22/06/2024 11:18 PM


Swing your Cooking

Getting your fair food, funnel cake fix without foot fatigue, is frankly fabulous | News

Tamia Lee and her grandmother Brenda Mendoza had already picked up McDonald’s food to-go Friday when they spotted the Fair Food Drive-Thru across from the Kern County Fairgrounds.

They immediately decided the McBurgers would have to wait as they pulled into the sprawling parking lot on South P Street and, without even getting out of their car, began ordering caramel corn, tacos and the sort of crazy desserts one expects to find at the Kern County Fair.

“I didn’t know anything about it,” the 17-year-old said of the fair food festival. “But my grandma said, ‘Oh, let’s get some funnel cake.’”

Friday kicked off the second weekend of the Fair Food Drive-Thru, which drew enthusiastic crowds in September after COVID-19 restrictions shut down the annual county fair.

It’s one thing canceling the fair, but it’s quite another to cancel the food, too, said 75-year-old Jean Kleinknight, who drove through in her tiny Chevy Spark and drove out minutes later with more than $100 in savory foods and sugar-sweet confections.

“I got falafel,” she said of the rolled and fried Greek mainstay she purchased from the Sleek Greek.

She was thrilled to take home fresh warm cinnamon rolls from Pismo Beach-based Old West. “Have to have!” Kleinknight said of the fair favorite.

By the time she was done, the self-described “foodie” also hauled away two buckets of cotton candy, lobster fries — “I’ve never had them,” she said — tri-tip and pulled pork.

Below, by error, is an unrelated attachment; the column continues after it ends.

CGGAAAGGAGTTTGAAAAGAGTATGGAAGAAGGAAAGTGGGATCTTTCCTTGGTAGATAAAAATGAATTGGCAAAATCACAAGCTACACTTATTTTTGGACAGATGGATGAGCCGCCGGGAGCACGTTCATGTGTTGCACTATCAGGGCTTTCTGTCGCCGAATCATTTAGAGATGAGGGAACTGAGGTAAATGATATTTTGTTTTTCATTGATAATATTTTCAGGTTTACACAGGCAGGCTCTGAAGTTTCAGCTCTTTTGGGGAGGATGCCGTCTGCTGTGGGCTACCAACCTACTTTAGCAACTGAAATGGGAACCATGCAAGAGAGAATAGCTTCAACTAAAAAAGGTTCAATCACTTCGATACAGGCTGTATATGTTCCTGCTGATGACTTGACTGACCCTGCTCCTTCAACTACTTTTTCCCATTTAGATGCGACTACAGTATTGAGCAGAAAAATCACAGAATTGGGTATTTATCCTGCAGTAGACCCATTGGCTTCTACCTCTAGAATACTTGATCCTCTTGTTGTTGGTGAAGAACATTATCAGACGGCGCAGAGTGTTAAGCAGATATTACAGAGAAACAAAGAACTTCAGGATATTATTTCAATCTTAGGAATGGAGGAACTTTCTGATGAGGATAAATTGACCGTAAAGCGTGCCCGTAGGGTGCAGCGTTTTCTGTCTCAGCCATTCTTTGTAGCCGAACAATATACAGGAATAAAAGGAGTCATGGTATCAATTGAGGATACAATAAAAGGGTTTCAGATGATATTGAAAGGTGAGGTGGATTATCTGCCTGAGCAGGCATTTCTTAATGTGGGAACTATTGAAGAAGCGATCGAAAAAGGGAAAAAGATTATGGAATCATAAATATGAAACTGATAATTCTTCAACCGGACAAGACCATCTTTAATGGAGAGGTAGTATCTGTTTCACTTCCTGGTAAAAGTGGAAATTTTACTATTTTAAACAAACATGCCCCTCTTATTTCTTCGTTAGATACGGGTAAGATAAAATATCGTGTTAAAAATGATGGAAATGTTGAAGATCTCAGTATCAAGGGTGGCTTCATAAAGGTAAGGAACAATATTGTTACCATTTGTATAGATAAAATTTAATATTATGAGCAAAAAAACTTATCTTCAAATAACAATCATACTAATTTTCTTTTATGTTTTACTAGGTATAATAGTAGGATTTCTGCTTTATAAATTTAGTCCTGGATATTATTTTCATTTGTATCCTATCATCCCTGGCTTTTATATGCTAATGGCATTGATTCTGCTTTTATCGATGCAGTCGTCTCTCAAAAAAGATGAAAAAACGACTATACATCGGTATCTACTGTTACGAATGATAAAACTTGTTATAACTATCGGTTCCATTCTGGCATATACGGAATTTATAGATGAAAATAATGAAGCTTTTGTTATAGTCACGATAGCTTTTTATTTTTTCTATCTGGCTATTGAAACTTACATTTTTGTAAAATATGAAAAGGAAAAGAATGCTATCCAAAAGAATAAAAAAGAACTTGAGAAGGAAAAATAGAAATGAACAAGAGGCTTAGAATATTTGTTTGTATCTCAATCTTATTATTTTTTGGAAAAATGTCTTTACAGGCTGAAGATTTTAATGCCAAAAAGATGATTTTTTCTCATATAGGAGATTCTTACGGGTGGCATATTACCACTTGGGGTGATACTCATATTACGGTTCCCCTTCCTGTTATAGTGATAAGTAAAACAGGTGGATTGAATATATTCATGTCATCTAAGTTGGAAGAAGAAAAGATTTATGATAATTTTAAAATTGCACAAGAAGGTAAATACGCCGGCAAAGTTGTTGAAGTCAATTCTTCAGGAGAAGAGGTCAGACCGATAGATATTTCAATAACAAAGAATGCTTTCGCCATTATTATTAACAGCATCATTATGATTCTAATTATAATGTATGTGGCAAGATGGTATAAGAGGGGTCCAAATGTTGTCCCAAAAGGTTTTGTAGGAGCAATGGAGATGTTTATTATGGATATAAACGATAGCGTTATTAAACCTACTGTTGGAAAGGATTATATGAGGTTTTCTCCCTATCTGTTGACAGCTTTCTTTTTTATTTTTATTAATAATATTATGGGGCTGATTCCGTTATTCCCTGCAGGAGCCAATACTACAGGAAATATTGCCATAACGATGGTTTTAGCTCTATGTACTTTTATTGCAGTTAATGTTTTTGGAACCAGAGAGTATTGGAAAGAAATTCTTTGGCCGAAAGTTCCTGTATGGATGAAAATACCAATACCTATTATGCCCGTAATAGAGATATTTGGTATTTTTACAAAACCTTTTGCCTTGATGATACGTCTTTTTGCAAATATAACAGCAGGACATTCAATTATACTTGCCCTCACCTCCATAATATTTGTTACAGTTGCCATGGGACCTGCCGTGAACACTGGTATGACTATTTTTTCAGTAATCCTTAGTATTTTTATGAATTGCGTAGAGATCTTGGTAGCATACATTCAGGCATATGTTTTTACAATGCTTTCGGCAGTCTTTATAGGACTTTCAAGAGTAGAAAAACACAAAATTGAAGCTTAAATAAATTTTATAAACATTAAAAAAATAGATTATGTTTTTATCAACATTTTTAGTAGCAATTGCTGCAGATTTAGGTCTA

“It’s expensive,” she added, “but it’s fair food.”

It appeared no other explanation was necessary.

The event continues Saturday and Sunday also featuring Big Bubba’s BBQ, which smokes and grills its pork ribs, tri-tip and turkey legs right there on-site. Sharky’s serves fish & chips, calamari and the aforementioned lobster fries, Noel’s Foods adds some Mexican spice to the mix and food stand manager Sequoia Schoonover was serving up hand-dipped corn dogs, funnel cakes and lemonade.

Traffic was light around mid-afternoon Friday, but Schoonover said he expected business to improve after working hours.

“We’re hoping it’ll pick up,” he said. “I think they’re a little scared of the weather.”

Jeff Parkhurst, whose 91-year-old grandmother, Betty Clemens, developed the recipe for Old West Cinnamon Rolls in 1972, was working the stand Friday. He estimated Old West sells as many as 20,000 cinnamon rolls during a normal fair run.

But for the time being, nothing is normal, and Parkhurst was just glad to be in Bakersfield, where support for the sticky-sweet rolls has long been loyal and strong.

“People in Bakersfield definitely want their cinnamon rolls,” he said.

The South P Street parking lot across the street from the fairgrounds is again hosting the event. And according to Manager Ady Hermosillo, customers should remain in their vehicles. A cashier and helpers will take your order and provide dry foods like popcorn and candy apples.

By the time you drive to the end of the course, runners — all wearing masks and gloves — will have collected your food order.

For Kleinknight, part of the attraction is connected to nostalgia.

“This food, it takes you back to days gone by,” she said.

“If you’re going to go for it, go for it!” she said.

“I will enjoy every bite.”

Reporter Steven Mayer can be reached at 661-395-7353. Follow him on Facebook and on Twitter: @semayerTBC.